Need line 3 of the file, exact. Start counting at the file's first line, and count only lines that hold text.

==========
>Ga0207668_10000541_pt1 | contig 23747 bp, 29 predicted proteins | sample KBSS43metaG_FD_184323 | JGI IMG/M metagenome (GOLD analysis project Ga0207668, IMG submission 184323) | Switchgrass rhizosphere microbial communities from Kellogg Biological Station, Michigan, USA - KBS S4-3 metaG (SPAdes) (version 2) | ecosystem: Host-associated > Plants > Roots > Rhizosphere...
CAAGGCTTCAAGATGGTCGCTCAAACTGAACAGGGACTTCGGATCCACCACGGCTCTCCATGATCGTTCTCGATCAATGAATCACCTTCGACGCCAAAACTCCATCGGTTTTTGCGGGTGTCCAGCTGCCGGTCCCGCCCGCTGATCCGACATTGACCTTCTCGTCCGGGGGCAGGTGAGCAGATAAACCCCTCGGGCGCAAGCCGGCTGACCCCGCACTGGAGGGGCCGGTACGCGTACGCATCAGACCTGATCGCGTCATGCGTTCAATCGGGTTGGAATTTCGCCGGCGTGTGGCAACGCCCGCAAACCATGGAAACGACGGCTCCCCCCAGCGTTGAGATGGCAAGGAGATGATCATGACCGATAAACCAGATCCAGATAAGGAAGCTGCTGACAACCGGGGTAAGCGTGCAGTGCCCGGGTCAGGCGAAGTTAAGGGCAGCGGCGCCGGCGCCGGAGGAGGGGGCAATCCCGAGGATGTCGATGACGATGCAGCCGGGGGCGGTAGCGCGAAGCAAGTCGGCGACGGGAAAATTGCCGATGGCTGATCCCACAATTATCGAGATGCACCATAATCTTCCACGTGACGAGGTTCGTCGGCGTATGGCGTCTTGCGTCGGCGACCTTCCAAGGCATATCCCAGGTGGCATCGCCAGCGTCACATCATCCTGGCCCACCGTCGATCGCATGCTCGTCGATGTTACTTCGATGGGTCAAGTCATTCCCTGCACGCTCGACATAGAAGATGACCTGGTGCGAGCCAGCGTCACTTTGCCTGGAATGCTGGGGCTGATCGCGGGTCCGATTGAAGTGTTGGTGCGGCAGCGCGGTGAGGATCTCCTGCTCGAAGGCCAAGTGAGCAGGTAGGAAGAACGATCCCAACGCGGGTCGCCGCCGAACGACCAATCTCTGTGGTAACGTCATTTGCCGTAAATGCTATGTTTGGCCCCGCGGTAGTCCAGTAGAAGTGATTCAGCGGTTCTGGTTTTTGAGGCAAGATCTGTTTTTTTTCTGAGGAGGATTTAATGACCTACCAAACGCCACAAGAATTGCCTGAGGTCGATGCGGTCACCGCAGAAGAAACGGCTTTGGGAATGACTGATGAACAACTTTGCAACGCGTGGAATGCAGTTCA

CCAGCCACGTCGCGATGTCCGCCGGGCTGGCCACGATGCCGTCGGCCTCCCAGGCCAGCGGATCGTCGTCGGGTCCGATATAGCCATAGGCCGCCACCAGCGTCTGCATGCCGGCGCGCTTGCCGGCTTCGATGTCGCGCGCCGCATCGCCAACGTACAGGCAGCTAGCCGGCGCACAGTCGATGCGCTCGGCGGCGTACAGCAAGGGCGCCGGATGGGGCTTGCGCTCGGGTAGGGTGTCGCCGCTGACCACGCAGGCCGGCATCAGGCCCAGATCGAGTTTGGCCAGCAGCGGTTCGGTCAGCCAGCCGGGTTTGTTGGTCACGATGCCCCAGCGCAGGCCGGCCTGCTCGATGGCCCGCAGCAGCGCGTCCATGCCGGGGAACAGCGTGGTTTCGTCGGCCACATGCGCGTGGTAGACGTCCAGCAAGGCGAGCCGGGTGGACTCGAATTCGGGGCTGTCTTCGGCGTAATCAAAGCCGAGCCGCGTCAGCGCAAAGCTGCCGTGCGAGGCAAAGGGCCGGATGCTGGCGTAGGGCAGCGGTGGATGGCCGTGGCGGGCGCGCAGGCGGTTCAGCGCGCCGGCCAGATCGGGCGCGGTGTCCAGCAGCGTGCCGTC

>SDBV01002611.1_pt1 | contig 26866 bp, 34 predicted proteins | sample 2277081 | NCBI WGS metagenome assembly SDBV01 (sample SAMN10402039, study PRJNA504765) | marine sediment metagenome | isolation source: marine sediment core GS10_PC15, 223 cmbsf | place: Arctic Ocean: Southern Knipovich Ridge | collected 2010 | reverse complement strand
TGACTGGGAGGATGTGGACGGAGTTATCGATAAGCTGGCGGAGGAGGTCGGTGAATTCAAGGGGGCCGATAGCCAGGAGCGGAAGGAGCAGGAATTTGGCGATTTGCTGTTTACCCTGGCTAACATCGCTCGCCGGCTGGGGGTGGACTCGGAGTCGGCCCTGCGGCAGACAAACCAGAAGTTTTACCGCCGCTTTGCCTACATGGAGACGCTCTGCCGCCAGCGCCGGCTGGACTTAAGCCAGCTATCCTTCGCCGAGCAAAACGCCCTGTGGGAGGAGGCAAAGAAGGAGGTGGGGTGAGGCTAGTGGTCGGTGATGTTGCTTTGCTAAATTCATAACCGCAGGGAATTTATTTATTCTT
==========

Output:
CCAGCCACGTCGCGATGTCCGCCGGGCTGGCCACGATGCCGTCGGCCTCCCAGGCCAGCGGATCGTCGTCGGGTCCGATATAGCCATAGGCCGCCACCAGCGTCTGCATGCCGGCGCGCTTGCCGGCTTCGATGTCGCGCGCCGCATCGCCAACGTACAGGCAGCTAGCCGGCGCACAGTCGATGCGCTCGGCGGCGTACAGCAAGGGCGCCGGATGGGGCTTGCGCTCGGGTAGGGTGTCGCCGCTGACCACGCAGGCCGGCATCAGGCCCAGATCGAGTTTGGCCAGCAGCGGTTCGGTCAGCCAGCCGGGTTTGTTGGTCACGATGCCCCAGCGCAGGCCGGCCTGCTCGATGGCCCGCAGCAGCGCGTCCATGCCGGGGAACAGCGTGGTTTCGTCGGCCACATGCGCGTGGTAGACGTCCAGCAAGGCGAGCCGGGTGGACTCGAATTCGGGGCTGTCTTCGGCGTAATCAAAGCCGAGCCGCGTCAGCGCAAAGCTGCCGTGCGAGGCAAAGGGCCGGATGCTGGCGTAGGGCAGCGGTGGATGGCCGTGGCGGGCGCGCAGGCGGTTCAGCGCGCCGGCCAGATCGGGCGCGGTGTCCAGCAGCGTGCCGTC